Further to that, there are pandemic related anxieties that can exacerbate your low mood. Cave Syndrome is a response to the collective trauma of covid that can result in some serious apprehension around breaking the habits that we have developed over the lockdown period. There are two opposite versions of it, the first being a deep fear of infection as things begin to open up again and restrictions are eased. For these people there is a disconnect between the actual and the perceived risk of contracting covid.
Others have become accustomed to the new normal and have enjoyed working from home, the personal space that social distance afforded them and the lack of social gatherings. Cave Syndrome is more common in people who have preexisting anxieties around health or socialising. Pandemic exhaustion is also a very real phenomenon in which our energy levels don’t match our mental and emotional desire to return to normalcy. In conjunction with the energy dip that winter brings about, we may find ourselves incredibly fatigued.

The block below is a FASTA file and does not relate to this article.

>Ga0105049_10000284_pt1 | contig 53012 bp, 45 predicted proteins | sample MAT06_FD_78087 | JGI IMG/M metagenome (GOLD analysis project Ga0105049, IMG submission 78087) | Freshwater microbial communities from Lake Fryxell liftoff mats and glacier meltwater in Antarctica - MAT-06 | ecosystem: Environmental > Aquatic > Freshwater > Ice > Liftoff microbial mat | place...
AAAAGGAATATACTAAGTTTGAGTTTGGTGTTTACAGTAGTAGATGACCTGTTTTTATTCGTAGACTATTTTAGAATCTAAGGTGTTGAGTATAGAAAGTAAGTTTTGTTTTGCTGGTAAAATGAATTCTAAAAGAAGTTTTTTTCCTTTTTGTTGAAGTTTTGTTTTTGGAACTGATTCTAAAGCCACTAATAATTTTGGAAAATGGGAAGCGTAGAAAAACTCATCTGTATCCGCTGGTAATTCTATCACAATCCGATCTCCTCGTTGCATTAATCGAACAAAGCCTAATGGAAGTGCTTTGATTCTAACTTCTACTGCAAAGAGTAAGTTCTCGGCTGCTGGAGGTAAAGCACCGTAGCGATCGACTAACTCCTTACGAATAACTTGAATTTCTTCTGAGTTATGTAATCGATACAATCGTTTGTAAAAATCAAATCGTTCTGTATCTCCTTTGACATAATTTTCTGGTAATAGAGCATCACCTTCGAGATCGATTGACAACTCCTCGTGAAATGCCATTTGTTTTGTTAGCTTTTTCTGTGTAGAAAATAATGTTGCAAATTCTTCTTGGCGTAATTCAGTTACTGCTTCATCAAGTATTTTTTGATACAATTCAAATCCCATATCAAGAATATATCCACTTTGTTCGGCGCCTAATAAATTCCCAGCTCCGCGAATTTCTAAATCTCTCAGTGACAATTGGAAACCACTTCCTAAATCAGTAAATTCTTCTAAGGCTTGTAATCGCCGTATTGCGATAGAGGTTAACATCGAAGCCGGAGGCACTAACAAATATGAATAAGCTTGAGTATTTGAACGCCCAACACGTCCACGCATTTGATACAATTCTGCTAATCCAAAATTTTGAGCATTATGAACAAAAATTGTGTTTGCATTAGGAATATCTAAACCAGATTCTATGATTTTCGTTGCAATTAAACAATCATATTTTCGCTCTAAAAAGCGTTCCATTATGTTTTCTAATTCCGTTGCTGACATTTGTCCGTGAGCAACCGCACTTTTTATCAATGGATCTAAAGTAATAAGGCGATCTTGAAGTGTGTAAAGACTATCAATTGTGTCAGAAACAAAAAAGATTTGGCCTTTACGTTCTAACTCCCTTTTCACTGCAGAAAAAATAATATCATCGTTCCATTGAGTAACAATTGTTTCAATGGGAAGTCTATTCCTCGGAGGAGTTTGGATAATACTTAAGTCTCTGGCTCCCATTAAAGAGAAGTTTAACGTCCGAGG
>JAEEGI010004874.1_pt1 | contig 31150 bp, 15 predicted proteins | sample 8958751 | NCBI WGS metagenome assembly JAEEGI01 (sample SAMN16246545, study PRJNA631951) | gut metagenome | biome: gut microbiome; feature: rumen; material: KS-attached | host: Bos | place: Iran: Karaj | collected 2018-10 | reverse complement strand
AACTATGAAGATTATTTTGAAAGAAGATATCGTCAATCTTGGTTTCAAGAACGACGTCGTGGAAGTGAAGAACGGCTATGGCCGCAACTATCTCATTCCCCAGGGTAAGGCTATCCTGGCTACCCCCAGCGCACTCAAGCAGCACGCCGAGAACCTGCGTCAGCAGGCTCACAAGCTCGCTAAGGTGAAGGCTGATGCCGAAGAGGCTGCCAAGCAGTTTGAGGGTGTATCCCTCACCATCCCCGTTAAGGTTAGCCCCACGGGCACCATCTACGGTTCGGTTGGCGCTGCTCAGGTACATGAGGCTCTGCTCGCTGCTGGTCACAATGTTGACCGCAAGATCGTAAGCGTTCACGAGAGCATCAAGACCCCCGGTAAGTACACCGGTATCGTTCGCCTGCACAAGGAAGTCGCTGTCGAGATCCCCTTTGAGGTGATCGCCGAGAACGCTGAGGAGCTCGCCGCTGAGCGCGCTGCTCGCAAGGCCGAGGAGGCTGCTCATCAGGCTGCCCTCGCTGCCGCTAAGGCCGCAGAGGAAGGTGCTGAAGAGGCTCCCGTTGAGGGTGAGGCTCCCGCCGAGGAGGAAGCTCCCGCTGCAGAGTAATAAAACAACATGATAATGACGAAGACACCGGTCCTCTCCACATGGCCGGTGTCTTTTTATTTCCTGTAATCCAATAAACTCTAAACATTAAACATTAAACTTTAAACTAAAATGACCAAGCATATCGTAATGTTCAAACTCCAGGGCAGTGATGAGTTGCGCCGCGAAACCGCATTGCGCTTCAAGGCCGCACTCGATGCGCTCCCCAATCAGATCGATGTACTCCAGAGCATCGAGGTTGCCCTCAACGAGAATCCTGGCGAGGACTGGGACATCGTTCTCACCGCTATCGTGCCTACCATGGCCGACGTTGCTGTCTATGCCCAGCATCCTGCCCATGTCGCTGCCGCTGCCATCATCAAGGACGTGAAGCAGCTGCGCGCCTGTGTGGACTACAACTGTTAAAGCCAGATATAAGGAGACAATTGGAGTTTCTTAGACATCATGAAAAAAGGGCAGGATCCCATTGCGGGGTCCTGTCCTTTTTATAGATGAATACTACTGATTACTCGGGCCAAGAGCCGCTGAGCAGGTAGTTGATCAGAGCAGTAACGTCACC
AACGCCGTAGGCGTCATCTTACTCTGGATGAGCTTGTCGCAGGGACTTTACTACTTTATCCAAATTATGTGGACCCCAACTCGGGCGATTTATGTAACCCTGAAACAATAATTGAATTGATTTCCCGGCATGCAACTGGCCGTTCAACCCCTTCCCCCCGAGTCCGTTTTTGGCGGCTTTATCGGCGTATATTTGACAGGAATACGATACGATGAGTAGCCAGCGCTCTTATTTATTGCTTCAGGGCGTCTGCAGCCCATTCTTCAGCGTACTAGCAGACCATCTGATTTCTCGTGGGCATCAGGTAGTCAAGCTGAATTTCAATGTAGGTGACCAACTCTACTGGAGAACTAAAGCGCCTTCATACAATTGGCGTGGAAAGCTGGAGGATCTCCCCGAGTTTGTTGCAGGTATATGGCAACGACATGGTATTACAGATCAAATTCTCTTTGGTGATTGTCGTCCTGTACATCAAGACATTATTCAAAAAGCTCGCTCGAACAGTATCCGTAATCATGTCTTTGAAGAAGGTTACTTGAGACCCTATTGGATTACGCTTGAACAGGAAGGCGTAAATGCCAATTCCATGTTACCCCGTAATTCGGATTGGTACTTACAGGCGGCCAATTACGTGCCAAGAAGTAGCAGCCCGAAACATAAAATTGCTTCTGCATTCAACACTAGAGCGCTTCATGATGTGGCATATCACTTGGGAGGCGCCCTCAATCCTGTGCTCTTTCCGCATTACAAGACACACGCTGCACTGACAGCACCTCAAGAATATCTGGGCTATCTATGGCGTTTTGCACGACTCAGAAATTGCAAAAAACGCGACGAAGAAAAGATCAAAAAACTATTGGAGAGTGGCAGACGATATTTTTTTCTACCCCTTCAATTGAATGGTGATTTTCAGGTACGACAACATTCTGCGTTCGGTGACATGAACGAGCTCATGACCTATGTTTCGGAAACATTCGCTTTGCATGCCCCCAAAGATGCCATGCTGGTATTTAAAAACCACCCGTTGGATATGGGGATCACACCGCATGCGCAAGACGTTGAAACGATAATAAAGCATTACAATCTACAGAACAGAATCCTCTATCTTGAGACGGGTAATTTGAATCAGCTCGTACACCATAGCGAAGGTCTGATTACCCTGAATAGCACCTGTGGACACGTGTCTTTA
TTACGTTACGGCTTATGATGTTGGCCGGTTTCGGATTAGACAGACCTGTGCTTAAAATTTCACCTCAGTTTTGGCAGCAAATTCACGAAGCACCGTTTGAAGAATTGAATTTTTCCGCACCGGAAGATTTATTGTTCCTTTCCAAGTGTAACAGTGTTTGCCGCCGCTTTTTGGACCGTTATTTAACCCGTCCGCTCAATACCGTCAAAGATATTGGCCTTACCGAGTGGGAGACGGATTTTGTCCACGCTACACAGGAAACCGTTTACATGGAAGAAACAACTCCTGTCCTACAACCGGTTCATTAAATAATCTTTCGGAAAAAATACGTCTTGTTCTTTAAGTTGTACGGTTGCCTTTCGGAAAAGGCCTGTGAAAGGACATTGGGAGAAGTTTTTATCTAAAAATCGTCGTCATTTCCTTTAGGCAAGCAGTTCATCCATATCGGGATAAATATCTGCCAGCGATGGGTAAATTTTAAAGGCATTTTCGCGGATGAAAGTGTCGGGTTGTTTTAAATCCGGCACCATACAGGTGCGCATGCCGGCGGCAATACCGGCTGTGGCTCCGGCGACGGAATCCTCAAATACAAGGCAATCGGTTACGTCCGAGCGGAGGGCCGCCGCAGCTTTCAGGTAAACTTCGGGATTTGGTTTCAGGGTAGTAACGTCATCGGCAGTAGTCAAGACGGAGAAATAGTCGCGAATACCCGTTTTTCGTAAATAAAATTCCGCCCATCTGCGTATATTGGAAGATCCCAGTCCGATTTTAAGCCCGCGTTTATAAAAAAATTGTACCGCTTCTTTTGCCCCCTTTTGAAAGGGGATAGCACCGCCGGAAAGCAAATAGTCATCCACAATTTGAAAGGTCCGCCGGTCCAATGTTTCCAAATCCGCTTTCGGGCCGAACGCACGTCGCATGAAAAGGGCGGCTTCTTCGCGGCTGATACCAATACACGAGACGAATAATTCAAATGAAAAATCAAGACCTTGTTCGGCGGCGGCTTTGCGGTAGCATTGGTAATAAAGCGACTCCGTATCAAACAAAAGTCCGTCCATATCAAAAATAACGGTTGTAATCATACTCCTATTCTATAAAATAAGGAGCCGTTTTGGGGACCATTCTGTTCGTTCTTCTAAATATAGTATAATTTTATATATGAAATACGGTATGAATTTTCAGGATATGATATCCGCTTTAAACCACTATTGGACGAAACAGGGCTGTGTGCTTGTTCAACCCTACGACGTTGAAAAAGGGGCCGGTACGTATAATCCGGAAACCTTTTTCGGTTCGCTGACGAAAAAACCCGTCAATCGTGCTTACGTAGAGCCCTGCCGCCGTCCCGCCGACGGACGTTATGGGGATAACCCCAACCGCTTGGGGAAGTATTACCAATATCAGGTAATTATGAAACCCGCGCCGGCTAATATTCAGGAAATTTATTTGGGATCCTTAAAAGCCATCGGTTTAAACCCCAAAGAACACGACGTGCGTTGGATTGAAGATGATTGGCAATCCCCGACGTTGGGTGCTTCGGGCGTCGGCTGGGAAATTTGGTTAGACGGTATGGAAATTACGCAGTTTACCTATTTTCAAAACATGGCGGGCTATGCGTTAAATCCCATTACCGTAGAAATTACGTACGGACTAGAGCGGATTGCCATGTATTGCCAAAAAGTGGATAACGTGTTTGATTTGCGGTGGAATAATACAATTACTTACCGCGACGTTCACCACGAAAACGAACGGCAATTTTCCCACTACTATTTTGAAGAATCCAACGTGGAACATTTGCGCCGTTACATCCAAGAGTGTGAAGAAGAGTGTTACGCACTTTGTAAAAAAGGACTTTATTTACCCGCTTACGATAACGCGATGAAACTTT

If you’re suffering from any of the above afflictions, don’t worry – they are treatable. Here are some ways to ease your winter sorrows:
Maintain a Healthy Diet
Our bodies naturally crave more “junk” foods during the winter months. It’s totally okay to treat yourself, and you should be doing so! Just remember to consume everything in moderation. Getting your greens and proteins in will give you far more energy, which is important when you’re struggling with fatigue.